Changing Territories

Changing Territories

Many rivers become one in Oklahoma. The Cimarron, forks of the Canadian, and Salt Fork vein eastward across the state to join the Arkansas River upstream of where it meanders between Ouachita and Ozark uplands.

I drove in from New Mexico with an evening thunderstorm, crossing the hundredth meridian between the Cimarron River and Canadian North Fork. Rolling plains greened almost secretly.

I couldn’t remember being in Oklahoma before but hoped familial memory remained. An elderly cousin of my mother’s had once told me that kin might have come here, that they were Black Cherokee or Creek. Whether she was right or wrong, I only knew some surnames: Turner, Reeves, Cade, and Allen.

A road sign declared: “You are entering I.T.”

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[dropcap]E[/dropcap]nslaved African Americans once lived in “Indian Territory,” brought by the five “civilized” tribes in their removals westward across the Mississippi River in the 1830s and 1840s. Although only few elite tribal members held human beings as property, more than seven thousand people with African blood lived in bondage in Indian Territory on the eve of the Civil War. But bondage took different forms, from the rigid “slave codes” of the Cherokee Nation to more fluid social relations in Seminole society.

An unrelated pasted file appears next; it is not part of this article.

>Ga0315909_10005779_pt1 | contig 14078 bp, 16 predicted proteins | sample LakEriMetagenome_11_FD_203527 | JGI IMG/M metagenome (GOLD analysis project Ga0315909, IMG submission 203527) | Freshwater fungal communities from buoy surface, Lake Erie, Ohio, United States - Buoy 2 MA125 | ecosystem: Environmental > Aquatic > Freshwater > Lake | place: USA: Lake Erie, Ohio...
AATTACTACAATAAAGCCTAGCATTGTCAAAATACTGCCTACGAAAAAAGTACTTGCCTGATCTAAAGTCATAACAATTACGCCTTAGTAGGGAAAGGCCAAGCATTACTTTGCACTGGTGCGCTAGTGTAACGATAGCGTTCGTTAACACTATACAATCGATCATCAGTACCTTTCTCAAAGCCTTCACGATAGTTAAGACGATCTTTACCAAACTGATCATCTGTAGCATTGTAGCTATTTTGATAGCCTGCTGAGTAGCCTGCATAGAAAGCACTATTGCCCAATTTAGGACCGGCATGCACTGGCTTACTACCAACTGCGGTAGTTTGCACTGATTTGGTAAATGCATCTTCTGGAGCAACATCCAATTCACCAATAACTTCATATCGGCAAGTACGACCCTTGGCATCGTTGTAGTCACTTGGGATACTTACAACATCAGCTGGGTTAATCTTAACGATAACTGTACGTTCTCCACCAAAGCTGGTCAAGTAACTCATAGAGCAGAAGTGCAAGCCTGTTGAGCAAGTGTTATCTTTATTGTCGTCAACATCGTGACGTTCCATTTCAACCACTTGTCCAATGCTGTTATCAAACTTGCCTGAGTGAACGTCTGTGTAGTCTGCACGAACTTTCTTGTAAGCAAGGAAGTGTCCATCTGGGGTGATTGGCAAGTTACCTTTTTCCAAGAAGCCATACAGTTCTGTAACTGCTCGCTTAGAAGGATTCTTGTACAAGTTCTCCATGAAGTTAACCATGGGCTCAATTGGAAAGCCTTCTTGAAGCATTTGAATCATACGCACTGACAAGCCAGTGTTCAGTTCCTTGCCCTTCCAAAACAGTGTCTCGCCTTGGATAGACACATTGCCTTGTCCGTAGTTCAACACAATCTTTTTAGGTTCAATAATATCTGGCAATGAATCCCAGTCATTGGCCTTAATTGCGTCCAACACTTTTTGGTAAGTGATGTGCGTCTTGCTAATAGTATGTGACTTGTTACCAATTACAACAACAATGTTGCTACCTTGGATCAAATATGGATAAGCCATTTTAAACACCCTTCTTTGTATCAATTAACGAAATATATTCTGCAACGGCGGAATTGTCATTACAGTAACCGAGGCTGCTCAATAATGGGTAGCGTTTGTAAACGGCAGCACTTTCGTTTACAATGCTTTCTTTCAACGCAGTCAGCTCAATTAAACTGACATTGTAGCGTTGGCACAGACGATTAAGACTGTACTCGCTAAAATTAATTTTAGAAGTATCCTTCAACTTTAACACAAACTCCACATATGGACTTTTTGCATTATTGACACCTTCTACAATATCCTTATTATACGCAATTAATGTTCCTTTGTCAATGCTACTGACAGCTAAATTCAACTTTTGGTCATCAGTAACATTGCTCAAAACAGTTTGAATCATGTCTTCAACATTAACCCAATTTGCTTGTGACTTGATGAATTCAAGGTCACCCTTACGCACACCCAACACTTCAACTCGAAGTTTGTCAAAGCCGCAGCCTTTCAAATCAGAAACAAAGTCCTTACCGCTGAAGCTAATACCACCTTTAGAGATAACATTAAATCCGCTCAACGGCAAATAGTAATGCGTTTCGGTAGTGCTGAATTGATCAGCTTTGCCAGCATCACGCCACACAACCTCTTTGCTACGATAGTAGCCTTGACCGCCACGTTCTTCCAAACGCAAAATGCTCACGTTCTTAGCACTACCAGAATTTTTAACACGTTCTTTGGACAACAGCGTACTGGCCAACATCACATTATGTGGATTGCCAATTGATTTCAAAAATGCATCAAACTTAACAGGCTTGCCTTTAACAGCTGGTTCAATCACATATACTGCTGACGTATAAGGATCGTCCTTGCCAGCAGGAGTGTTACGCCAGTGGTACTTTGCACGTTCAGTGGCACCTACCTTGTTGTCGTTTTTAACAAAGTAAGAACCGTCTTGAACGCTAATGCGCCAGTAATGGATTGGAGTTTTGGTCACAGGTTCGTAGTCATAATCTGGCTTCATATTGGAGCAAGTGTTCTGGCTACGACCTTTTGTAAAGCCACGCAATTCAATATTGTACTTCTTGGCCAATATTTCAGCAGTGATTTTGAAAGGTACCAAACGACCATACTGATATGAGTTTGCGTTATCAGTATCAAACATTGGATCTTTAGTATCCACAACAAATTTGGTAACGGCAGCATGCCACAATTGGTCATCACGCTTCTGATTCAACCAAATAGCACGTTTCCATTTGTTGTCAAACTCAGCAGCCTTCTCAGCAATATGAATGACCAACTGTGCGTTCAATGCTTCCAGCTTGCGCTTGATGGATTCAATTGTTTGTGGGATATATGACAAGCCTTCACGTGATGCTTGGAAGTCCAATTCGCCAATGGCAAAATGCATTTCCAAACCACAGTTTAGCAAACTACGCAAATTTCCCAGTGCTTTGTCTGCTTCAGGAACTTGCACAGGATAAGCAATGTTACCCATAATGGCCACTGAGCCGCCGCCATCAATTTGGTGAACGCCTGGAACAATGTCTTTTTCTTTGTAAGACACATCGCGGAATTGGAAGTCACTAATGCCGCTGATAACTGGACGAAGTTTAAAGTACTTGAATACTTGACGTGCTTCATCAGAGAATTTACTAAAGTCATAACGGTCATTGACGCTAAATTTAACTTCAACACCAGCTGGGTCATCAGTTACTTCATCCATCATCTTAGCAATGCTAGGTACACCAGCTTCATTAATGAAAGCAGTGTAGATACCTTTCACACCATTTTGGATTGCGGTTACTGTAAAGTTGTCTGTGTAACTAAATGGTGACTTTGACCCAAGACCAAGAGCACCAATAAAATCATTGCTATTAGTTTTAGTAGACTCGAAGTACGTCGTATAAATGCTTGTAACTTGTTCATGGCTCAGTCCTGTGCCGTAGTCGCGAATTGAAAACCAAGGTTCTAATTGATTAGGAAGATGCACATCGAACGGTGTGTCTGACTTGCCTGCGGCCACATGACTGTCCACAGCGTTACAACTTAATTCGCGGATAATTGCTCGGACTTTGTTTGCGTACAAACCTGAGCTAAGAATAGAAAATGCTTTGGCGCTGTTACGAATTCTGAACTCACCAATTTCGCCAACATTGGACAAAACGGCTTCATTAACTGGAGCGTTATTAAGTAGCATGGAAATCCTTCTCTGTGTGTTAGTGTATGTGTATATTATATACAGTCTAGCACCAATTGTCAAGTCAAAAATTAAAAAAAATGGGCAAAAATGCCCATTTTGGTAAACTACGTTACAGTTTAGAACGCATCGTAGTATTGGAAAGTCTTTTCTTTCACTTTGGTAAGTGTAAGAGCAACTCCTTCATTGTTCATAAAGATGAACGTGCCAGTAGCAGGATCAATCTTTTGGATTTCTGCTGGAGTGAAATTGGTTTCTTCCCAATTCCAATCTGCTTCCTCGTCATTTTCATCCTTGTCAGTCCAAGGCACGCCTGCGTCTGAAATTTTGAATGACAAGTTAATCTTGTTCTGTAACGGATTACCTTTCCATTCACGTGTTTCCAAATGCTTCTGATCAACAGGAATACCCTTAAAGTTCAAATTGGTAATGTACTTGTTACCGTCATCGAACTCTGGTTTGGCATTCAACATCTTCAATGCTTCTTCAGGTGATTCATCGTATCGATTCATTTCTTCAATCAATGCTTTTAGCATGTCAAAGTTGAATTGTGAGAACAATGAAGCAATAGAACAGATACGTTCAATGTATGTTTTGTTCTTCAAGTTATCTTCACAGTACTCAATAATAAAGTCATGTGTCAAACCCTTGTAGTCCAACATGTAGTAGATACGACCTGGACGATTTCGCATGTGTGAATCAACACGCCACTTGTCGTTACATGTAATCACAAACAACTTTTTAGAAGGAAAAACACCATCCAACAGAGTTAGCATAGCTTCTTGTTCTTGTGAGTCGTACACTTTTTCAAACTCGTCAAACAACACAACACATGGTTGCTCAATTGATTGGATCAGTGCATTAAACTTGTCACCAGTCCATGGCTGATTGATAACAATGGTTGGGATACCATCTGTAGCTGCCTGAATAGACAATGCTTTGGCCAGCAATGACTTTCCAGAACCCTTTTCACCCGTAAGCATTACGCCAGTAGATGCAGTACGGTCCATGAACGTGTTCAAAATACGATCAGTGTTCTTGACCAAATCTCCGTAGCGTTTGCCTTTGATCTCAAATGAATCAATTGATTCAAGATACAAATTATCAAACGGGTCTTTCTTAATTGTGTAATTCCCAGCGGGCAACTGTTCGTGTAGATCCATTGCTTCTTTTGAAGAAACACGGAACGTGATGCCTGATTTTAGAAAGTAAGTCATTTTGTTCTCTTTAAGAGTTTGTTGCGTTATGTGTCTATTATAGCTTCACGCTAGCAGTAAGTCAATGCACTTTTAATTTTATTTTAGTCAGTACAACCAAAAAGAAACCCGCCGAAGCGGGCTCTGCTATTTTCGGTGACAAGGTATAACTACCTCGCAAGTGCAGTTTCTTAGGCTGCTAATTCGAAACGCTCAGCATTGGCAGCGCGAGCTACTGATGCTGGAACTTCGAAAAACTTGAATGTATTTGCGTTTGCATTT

Autonomous communities of Seminole “slaves” formed the earliest Black towns here. Freed people established more settlements after the war. Then came the 1889 and 1890s land runs. Thousands of African-American homesteaders were among those who settled “Unassigned” or “Surplus” lands—what hadn’t been reserved for other removed tribal peoples including Cheyenne, Arapaho, Comanche, and Apache. Many settlers came from the Deep South searching for what one Black territorial newspaper called “the last chance for a free home.”


All images courtesy of: Author Lauret Savoy
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